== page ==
Issue : April 2001
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Positive inotrope therapySubscription
VOL: 97, ISSUE: 17, PAGE NO: 36 Mandy Sheppard, RGN, is an independent training and development consultant The key function of the heart is to pump oxygenated blood from the lungs to all the body cells via the left side of the heart and arterial circulation.
Stoma care - 4 - Fitting a 2-piece applianceSubscription
VOL: 97, ISSUE: 17, PAGE NO: 43
When parents have learning difficultiesSubscription
VOL: 97, ISSUE: 17, PAGE NO: 40Nicky Richardson, RMN, RNLDNicky Richardson, RMN, RNLD
Pain tool audit in coronary careSubscription
VOL: 97, ISSUE: 17, PAGE NO: 38Fiona Bett, BA, RGN, is staff nurse, cardiology, Royal Infirmary of Edinburgh NHS TrustPain is a complex and subjective experience that is difficult to assess. Many factors influence how it is communicated, including age, culture, gender and personality. The meaning patients attach to pain can also have a profound effect on how they may react to and express their pain (East, 1992).
Deep vein thrombosis - aetiology and preventionSubscription
VOL: 97, ISSUE: 17, PAGE NO: 34
Who cares if we don't value nurses?Subscription
VOL: 97, ISSUE: 17, PAGE NO: 33Pat Ramdhanie RGN HV DNDThe debate over nursing versus social care never ends, especially in the field of long-term care. A cynic might say that the difficulties are financial because nurses are a scarce resource, if not a luxury item. If it is becoming harder to find new nurses, then a way must be found to require fewer of them. And what better way to do so than to look at nursing care as simply a list of tasks that have to be performed?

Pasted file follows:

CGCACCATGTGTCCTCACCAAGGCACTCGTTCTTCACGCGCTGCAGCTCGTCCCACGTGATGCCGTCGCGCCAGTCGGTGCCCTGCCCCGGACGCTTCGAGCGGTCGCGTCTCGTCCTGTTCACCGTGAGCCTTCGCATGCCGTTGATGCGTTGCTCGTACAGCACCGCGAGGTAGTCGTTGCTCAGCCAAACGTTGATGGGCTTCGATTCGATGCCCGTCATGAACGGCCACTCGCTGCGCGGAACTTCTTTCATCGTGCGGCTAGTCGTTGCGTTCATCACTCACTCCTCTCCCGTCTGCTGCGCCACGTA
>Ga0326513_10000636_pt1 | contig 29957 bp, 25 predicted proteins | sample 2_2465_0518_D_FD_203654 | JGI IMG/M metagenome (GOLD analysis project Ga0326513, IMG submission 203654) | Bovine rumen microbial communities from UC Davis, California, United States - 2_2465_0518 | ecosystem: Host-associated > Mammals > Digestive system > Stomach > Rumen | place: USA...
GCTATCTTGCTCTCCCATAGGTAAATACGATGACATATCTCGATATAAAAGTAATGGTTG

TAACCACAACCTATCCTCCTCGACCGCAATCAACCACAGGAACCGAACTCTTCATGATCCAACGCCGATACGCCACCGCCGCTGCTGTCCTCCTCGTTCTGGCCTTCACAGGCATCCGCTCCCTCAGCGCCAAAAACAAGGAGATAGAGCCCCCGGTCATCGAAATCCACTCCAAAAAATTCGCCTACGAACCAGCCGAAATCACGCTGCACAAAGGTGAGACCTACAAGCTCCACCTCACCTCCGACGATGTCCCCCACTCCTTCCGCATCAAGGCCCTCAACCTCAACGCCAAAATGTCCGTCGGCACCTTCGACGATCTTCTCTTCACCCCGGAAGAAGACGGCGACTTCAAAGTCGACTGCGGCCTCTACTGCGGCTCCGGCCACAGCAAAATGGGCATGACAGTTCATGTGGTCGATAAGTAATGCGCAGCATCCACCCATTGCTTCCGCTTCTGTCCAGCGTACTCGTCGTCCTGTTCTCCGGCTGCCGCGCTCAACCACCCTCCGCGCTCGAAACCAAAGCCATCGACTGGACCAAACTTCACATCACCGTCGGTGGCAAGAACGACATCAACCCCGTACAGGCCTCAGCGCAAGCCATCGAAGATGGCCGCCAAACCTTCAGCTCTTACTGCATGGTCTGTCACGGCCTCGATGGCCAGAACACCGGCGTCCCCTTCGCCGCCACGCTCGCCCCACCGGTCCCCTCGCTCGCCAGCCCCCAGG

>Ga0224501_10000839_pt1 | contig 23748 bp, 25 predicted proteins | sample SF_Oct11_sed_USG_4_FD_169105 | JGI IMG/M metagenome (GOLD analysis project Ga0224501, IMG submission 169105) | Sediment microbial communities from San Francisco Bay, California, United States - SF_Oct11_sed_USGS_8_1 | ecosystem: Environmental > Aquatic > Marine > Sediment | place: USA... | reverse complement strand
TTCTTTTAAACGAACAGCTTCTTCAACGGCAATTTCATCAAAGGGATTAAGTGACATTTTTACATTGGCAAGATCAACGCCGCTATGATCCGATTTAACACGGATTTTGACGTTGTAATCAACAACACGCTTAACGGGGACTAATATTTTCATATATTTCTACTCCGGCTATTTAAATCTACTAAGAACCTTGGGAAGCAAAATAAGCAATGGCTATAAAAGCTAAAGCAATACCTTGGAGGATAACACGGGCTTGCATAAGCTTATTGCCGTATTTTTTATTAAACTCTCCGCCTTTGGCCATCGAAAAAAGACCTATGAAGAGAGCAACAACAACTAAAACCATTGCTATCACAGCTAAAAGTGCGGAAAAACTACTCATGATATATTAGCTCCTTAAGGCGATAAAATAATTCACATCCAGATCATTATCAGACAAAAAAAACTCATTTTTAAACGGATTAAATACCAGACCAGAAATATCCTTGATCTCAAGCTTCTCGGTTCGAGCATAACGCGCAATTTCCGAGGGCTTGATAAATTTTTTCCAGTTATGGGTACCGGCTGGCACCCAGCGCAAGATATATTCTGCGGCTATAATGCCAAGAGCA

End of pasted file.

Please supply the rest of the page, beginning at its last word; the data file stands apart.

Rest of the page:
Part 4.3: The contribution of nursesSubscription
VOL: 97, ISSUE: 17, PAGE NO: 45Petra KoppMary Ward, Assistant clinical editor and Good Practice Network Coordinator, Nursing Times;Mark Radcliffe, Features editor, Nursing TimesThe government has stressed the important role nurses have to play in improving the quality of health care through their contribution to the achievement of the six quality parameters set out in The NHS Performance Assessment Framework (NHS Executive, 1999).
VOL: 97, ISSUE: 16, PAGE NO: 38
Increasing fibre: why and howSubscription
VOL: 97, ISSUE: 16, PAGE NO: 54
Developing an enteral feeding skills stationSubscription
VOL: 97, ISSUE: 16, PAGE NO: 52Rebecca George, BSc, RGN, is nutrition support nurse, Torbay Hospital, DevonBoth administration of medication and aseptic technique are taught and assessed as defined skills (Shaw, 1994). However, enteral tube-feeding skills are predominantly acquired according to the 'see one, do one, teach one' ethos and so do not always share the same clinical importance.